Bad Rabbit Serves as a Multi-Layer Warning
A new form of ransomware and has crippled multiple websites and mass transit outlets.
Called Bad Rabbit, this ransomware appears to be a variant on the well-known Petya ransomware that wreaked widespread havoc earlier this year. As with many other forms of ransomware, this one encrypts all of your files on your hard drive. The only way to unlock your content is to pay the ransom in Bitcoin—Bad Rabbit’s hackers are demanding roughly $300US—to receive the unencryption key. Once you type in that specific code, it supposedly unlocks your computer.
Obviously, there’s no guarantee that paying the ransom will do anything to retrieve your files, which is why the US Department of Homeland Security urges victims not to bother paying the fine.
There are some important takeaways from this and any other similar attack, mainly stemming from preventing the infection from infecting your computer in the first place:
1. Make sure your antivirus (AV) software is up-to-date
In this particular case, AV software does not yet seem to recognize Bad Rabbit, so it’s certainly not an attempt to blame victims for not installing safety net software. However, this is precisely what AV developers do: they issue an update when new threats are found. Failing to install the update, though, does leave you at risk, so it’s essential to update your AV software, your web browser, your operating system, or any other critical software whenever a patch is issued.
2. Only install updates from trusted sources
Bad Rabbit seems to have an isolated mechanism for installation. You go to a website (that you don’t realize has been infected) and you try to watch a video or download something you need. A message tells you that your Adobe Flash Player is out of date, and to click the link to install the latest version. And that’s how they get you! That link wasn’t Flash Player, but rather Bad Instead, try this and make it a permanent good habit: if you’re ever directed to install an update, open a brand-new window in your browser and go directly to the verified source, such as Adobe’s own website. Once you’ve downloaded the genuine update, come back to that first window and try again. If the content was real and actually needed an updated version of Flash in order to play, it will now work; if it still says you need to update Flash, something fishy is going on. Get out of there immediately.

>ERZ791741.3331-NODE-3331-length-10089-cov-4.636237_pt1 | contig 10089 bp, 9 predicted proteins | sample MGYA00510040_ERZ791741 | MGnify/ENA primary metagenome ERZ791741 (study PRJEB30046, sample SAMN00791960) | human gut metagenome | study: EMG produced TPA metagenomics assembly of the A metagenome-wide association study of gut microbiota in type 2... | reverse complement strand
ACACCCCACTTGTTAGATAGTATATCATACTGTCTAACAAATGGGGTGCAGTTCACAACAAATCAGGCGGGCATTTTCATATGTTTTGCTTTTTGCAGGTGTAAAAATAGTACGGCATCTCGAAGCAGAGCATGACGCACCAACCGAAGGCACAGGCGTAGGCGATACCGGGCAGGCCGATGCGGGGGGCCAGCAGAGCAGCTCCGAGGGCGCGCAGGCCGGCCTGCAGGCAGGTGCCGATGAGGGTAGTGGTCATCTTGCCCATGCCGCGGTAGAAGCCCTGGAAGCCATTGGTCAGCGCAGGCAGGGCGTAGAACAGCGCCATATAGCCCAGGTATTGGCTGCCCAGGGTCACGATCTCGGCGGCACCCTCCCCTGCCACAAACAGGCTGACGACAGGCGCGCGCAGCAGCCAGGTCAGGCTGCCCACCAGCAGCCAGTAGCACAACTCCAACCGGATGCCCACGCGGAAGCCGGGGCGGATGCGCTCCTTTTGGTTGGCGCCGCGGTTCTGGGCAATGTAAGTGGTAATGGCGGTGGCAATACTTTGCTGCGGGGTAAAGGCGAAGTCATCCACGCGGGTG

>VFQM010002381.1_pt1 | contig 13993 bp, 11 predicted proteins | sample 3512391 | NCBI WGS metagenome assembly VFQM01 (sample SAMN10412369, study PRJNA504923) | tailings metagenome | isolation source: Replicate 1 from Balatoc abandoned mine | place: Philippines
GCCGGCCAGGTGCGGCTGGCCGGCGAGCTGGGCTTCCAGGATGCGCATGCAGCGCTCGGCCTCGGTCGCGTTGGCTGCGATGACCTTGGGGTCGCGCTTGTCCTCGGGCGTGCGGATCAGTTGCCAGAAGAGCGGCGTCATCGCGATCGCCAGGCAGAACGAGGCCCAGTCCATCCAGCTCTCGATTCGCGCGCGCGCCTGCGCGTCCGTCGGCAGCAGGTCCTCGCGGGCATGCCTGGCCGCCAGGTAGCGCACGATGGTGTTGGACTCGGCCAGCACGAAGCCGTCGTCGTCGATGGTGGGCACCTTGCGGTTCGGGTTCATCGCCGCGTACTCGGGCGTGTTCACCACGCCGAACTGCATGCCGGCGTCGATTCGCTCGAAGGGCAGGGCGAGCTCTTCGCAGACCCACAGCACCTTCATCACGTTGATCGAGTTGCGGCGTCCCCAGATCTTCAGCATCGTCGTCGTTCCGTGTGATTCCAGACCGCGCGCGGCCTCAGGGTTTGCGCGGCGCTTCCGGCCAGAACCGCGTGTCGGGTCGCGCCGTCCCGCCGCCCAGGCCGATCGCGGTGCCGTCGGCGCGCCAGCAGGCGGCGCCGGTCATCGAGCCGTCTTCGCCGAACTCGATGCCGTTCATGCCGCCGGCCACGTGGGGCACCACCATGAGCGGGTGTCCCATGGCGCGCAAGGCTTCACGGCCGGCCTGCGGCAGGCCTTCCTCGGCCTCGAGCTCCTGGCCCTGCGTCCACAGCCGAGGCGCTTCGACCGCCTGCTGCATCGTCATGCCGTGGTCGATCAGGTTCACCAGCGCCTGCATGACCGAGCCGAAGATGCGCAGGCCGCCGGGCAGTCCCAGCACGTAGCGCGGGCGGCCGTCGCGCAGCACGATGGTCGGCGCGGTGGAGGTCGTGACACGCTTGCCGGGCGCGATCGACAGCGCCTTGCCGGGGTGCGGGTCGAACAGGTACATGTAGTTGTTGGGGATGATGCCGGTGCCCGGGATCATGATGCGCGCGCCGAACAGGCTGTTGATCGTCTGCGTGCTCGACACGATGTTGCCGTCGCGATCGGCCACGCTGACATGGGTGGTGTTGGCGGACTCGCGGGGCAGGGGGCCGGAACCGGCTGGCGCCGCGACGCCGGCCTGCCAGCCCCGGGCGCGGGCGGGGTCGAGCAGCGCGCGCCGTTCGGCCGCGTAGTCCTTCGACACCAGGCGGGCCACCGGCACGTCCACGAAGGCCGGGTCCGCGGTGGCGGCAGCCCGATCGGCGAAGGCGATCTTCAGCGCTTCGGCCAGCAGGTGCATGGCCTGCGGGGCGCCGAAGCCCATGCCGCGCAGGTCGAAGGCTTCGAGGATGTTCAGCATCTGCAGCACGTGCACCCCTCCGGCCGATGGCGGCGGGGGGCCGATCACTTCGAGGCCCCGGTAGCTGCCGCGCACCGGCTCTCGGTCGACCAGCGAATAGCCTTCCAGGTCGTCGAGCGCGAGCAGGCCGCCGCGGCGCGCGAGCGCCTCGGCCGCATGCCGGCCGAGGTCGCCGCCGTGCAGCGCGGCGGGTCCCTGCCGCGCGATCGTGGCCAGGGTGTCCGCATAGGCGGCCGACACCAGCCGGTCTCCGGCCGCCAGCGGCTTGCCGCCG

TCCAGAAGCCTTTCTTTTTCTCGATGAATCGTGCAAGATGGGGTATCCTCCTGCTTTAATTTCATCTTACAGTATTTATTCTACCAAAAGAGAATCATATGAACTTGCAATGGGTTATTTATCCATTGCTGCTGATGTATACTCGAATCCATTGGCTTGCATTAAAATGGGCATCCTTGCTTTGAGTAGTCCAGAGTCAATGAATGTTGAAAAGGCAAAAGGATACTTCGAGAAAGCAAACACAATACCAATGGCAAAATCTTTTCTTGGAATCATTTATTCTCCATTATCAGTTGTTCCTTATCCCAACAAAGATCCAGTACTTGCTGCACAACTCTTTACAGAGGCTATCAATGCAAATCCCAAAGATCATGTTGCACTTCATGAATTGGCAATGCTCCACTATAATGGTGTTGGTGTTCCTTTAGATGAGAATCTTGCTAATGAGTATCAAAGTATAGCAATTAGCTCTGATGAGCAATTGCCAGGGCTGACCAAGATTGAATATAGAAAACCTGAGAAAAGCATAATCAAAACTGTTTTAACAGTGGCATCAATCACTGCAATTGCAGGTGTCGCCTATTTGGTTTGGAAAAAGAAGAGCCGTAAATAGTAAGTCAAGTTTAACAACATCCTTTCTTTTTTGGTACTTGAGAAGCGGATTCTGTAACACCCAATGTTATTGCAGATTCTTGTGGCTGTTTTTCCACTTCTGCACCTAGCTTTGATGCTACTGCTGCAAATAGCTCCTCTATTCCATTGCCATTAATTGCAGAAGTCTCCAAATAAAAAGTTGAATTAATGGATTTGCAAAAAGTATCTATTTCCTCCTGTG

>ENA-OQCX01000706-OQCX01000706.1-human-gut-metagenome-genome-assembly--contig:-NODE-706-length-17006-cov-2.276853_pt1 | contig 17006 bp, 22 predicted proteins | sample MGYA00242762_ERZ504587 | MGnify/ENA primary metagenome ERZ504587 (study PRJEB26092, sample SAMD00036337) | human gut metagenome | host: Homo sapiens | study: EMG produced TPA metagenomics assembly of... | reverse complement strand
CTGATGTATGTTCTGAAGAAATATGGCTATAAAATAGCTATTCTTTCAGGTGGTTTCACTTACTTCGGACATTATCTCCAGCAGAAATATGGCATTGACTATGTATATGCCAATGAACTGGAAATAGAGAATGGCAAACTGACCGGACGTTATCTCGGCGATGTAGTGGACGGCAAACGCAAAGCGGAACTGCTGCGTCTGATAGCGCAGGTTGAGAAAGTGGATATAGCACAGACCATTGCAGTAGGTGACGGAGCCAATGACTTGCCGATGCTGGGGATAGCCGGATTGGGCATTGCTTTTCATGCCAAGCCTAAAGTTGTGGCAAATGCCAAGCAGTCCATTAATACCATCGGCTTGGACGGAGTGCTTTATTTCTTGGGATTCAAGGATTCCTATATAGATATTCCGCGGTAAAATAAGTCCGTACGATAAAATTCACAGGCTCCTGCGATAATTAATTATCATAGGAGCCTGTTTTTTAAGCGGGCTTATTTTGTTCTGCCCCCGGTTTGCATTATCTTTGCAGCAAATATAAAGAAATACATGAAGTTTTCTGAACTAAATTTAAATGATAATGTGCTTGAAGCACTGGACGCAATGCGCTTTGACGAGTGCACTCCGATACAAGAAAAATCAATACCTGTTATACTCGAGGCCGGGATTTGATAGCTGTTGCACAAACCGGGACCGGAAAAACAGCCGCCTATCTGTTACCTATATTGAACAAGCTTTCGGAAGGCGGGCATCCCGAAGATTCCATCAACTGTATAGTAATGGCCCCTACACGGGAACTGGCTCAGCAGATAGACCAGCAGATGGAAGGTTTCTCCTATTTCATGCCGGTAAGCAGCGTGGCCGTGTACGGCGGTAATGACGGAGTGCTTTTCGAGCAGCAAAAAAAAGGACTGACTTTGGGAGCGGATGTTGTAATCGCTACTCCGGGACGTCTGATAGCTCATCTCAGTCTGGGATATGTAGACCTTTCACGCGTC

3. Back up everything you care about on an external hard drive
For most individuals, a ransomware attack is an upheaval, maybe even a major Back up everything you want to keep—like family photos, tax documents or important papers—on an external hard drive. That way, a ransomware attack just means the expense of a new computer, and let’s face it, you can pay the hackers or you can pay about the same amount to buy yourself a new device. Of course, if your company is attacked, the consequences can be much more severe, which is all the more reason to back up your files on an external hard drive, cloud-based server, or another similar secure method.
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